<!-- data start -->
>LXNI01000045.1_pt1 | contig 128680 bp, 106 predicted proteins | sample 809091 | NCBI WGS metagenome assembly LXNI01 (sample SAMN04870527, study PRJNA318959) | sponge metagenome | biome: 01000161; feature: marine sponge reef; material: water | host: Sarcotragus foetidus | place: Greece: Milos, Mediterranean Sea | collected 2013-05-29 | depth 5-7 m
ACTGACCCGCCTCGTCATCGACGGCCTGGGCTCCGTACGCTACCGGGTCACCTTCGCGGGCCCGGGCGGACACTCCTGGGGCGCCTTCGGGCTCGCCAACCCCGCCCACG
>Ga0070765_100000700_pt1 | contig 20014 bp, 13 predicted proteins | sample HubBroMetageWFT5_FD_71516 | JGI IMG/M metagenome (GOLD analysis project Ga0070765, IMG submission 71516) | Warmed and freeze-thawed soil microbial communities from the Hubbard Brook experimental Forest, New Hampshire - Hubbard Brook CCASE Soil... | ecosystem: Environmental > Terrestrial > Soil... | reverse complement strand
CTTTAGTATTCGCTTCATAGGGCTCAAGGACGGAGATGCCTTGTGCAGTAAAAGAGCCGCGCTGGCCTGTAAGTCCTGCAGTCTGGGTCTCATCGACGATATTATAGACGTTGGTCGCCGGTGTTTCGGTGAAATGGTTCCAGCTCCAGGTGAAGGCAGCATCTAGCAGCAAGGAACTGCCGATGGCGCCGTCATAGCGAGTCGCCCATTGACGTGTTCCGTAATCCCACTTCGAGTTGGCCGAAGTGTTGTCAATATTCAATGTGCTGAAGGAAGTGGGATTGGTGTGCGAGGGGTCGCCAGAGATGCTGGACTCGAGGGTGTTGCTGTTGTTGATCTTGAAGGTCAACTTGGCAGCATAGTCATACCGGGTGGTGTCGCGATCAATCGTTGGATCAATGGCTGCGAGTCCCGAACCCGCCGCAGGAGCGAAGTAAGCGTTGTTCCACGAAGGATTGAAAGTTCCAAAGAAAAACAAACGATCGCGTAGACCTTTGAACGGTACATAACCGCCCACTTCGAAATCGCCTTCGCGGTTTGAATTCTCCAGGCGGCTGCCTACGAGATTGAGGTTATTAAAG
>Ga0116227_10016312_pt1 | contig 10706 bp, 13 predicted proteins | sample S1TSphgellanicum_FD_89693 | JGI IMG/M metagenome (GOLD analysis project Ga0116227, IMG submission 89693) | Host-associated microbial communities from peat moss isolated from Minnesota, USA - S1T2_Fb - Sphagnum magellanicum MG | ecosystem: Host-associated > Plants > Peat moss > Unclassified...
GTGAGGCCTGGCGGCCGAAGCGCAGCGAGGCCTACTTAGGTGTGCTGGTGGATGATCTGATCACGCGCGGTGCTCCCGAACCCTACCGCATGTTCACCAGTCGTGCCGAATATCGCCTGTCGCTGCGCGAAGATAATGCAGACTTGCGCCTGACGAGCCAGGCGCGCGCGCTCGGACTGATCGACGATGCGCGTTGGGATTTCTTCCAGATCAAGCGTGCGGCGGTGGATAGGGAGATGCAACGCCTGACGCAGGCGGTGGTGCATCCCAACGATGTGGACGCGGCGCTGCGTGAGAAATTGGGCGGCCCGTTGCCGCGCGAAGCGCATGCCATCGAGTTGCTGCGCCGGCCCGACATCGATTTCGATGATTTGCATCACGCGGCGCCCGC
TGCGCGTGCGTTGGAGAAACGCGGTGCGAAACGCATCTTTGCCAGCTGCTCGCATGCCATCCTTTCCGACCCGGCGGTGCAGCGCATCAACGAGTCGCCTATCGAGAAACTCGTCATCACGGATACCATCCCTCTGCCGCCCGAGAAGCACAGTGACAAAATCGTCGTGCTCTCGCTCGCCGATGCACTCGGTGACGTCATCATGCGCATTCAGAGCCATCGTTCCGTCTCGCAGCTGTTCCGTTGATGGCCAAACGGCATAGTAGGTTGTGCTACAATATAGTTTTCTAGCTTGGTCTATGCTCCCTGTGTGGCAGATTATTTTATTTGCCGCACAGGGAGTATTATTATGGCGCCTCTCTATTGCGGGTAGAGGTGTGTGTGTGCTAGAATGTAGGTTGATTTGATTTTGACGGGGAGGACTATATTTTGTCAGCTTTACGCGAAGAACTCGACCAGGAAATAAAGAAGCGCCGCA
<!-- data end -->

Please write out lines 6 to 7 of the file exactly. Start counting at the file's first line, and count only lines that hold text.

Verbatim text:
GTGAGGCCTGGCGGCCGAAGCGCAGCGAGGCCTACTTAGGTGTGCTGGTGGATGATCTGATCACGCGCGGTGCTCCCGAACCCTACCGCATGTTCACCAGTCGTGCCGAATATCGCCTGTCGCTGCGCGAAGATAATGCAGACTTGCGCCTGACGAGCCAGGCGCGCGCGCTCGGACTGATCGACGATGCGCGTTGGGATTTCTTCCAGATCAAGCGTGCGGCGGTGGATAGGGAGATGCAACGCCTGACGCAGGCGGTGGTGCATCCCAACGATGTGGACGCGGCGCTGCGTGAGAAATTGGGCGGCCCGTTGCCGCGCGAAGCGCATGCCATCGAGTTGCTGCGCCGGCCCGACATCGATTTCGATGATTTGCATCACGCGGCGCCCGC
TGCGCGTGCGTTGGAGAAACGCGGTGCGAAACGCATCTTTGCCAGCTGCTCGCATGCCATCCTTTCCGACCCGGCGGTGCAGCGCATCAACGAGTCGCCTATCGAGAAACTCGTCATCACGGATACCATCCCTCTGCCGCCCGAGAAGCACAGTGACAAAATCGTCGTGCTCTCGCTCGCCGATGCACTCGGTGACGTCATCATGCGCATTCAGAGCCATCGTTCCGTCTCGCAGCTGTTCCGTTGATGGCCAAACGGCATAGTAGGTTGTGCTACAATATAGTTTTCTAGCTTGGTCTATGCTCCCTGTGTGGCAGATTATTTTATTTGCCGCACAGGGAGTATTATTATGGCGCCTCTCTATTGCGGGTAGAGGTGTGTGTGTGCTAGAATGTAGGTTGATTTGATTTTGACGGGGAGGACTATATTTTGTCAGCTTTACGCGAAGAACTCGACCAGGAAATAAAGAAGCGCCGCA